The List laboratory is involved in several basic and translational research projects focusing on the pathobiology and treatment of Myelodysplastic Syndromes (MDS). Dr. List is a pioneer scientist in MDS translational research and has reported many of his seminal studies in top-tier journals. Some of the major research focuses of the laboratory are described here.


The List laboratory is studying the role of innate immune signaling and effectors in MDS pathogenesis. We have provided direct evidence that innate immune activation is closely associated with the development of MDS and is a key driver of its pathobiology. Our collaborative studies have demonstrated that myeloid-derived suppressor cells (MDSC) play key pathogenic roles in MDS development and that S100A9, an alarmin and mediator of chronic inflammation, is a key driver of MDSC expansion and activation in the local inflammatory microenvironment. Further, we were first to demonstrate that MDS hematopoietic stem and progenitor cells (HSPC) undergoe a cell death process known as pyroptosis. Pyroptosis is a Caspase-1 dependent process initiated by inflammasome activation. The inflammasome is a complex that forms when nod-like receptors such as NLRP3, are complexed with full length caspase-1 via an adapter molecule known as ASC.  This results in caspase-1 auto cleavage and subsequent IL-1β cleavage that will potentiate a feed forward inflammatory cascade.  These novel findings provide a unique opportunity to discern biologically-rational targets that can be used to develop therapeutic strategies for the treatment and prevention of this disease. (Basiorka et al. 2016. Blood)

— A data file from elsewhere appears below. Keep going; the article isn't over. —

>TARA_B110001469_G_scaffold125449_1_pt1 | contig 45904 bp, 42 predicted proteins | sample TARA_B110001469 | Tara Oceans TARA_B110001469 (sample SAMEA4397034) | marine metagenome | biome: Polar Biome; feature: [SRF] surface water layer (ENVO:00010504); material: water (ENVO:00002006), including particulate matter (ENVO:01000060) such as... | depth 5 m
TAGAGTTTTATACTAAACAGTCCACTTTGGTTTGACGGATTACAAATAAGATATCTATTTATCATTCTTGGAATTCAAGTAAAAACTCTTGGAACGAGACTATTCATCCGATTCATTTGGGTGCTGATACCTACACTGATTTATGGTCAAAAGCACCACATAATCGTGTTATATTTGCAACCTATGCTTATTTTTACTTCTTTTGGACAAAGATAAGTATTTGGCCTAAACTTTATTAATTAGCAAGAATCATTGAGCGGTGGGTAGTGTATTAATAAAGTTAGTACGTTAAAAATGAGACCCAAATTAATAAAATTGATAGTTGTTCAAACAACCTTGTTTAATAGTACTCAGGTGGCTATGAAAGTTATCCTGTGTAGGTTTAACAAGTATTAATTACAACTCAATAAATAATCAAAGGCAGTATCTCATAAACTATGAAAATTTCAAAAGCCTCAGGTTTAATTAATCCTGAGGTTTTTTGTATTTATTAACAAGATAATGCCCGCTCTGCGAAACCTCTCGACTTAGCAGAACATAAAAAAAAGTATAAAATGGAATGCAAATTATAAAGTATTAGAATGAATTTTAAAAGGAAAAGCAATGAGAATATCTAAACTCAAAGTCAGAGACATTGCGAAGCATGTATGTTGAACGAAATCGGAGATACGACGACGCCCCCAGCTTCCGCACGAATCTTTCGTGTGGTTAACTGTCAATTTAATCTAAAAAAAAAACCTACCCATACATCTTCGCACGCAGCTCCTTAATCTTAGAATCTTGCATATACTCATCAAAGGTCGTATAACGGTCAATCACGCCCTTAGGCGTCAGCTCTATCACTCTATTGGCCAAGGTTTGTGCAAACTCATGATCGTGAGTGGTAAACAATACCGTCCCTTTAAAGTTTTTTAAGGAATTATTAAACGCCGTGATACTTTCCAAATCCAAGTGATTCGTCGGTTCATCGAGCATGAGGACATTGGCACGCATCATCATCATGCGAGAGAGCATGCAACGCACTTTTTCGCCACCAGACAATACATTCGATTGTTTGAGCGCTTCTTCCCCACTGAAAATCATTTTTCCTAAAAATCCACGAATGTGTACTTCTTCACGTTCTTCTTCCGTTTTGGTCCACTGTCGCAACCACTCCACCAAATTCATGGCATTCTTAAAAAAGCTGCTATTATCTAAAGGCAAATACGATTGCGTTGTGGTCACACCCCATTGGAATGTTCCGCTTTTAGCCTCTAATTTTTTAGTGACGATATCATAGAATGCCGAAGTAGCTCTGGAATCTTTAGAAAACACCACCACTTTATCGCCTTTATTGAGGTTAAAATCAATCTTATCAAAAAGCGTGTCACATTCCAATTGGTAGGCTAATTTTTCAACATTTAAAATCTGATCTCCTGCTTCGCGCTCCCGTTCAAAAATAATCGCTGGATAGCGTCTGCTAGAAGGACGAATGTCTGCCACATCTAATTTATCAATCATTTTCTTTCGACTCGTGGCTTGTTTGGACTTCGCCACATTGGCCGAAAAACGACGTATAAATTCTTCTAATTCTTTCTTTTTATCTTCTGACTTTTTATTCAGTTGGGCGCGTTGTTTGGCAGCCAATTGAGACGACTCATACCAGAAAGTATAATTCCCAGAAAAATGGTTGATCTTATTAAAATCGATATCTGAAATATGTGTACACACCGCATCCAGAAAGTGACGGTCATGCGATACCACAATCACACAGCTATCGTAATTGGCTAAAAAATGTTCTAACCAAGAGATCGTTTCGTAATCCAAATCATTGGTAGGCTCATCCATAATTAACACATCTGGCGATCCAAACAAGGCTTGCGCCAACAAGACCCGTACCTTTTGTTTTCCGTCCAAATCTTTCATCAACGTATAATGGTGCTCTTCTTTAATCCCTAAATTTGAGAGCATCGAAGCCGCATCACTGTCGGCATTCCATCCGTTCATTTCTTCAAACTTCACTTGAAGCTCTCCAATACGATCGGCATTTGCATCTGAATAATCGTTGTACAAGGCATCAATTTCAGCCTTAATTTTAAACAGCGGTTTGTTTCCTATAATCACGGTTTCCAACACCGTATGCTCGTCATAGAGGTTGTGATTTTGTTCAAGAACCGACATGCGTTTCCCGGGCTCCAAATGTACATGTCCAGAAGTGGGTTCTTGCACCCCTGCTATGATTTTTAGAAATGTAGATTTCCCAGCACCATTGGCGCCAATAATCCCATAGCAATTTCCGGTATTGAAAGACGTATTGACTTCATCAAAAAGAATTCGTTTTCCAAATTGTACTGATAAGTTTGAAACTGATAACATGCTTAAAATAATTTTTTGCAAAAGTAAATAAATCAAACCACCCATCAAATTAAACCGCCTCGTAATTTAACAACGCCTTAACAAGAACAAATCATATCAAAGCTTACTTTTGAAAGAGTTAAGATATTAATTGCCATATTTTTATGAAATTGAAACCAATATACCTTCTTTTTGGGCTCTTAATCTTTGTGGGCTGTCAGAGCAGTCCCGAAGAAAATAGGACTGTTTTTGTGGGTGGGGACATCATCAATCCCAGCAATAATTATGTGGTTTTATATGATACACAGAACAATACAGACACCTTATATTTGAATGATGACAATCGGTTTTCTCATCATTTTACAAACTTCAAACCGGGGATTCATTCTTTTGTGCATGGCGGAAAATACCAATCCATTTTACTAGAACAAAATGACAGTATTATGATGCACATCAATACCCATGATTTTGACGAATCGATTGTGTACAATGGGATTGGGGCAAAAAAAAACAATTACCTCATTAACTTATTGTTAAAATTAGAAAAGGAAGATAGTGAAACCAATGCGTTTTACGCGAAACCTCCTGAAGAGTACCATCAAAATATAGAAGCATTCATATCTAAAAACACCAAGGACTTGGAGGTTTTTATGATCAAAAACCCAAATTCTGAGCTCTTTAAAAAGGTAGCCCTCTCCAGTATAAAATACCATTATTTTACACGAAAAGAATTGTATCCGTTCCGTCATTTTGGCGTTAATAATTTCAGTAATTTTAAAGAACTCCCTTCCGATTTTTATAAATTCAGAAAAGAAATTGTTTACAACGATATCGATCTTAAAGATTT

Another important biological phenomenon in MDS are TP53 gene mutations that cause upregulation of p53 in HSPCs leading to pathological changes in MDS development. Hemizygous deletion of the ribosomal protein (RP)-S14 gene encoded within the 5q32-33 commonly deleted region (CDR) disrupts ribosome assembly, causing nucleolar stress and the liberation of free RPs, which then bind to and promote degradation of MDM2. This results in p53 activation and arrest of erythroid precursors. Our preclinical investigations demonstrated that targeting p53 may be an effective targeted therapeutic approach that interferes with the RP-p53 axis in del(5q) MDS to restore effective erythropoiesis. (Wei et al. 2013. Oncogene)

Dr. List is also the Principal Investigator for the intergroup clinical trial [E2905] to study the erythropoietin sensitizing effect of lenalidomide in MDS patients. The laboratory is currently analyzing several biological correlatives on this study to identify potential response biomarkers.



  1. Basiorka AA, McGraw KL, Eksioglu EA, Chen X, Johnson J, Zhang L, Zhang Q, Irvine BA, Cluzeau T, Sallman DA, Padron E, Komrokji R, Sokol L, Coll RC, Robertson AA, Cooper MA, Cleveland JL, O'Neill LA, Wei S, List AF. The NLRP3 inflammasome functions as a driver of the myelodysplastic syndrome phenotype. Blood. 2016;128(25):2960-75. Epub 2016/10/16. doi: 10.1182/blood-2016-07-730556. PubMed PMID: 27737891; PMCID: PMC5179338


  1. Wei S, Chen X, McGraw K, Zhang L, Komrokji R, Clark J, Caceres G, Billingsley D, Sokol L, Lancet J, Fortenbery N, Zhou J, Eksioglu EA, Sallman D, Wang H, Epling-Burnette PK, Djeu J, Sekeres M, Maciejewski JP, List A. Lenalidomide promotes p53 degradation by inhibiting MDM2 auto-ubiquitination in myelodysplastic syndrome with chromosome 5q deletion. 2013;32(9):1110-20. Epub 2012/04/25. doi: 10.1038/onc.2012.139. PubMed PMID: 22525275; PMCID: PMC3751397.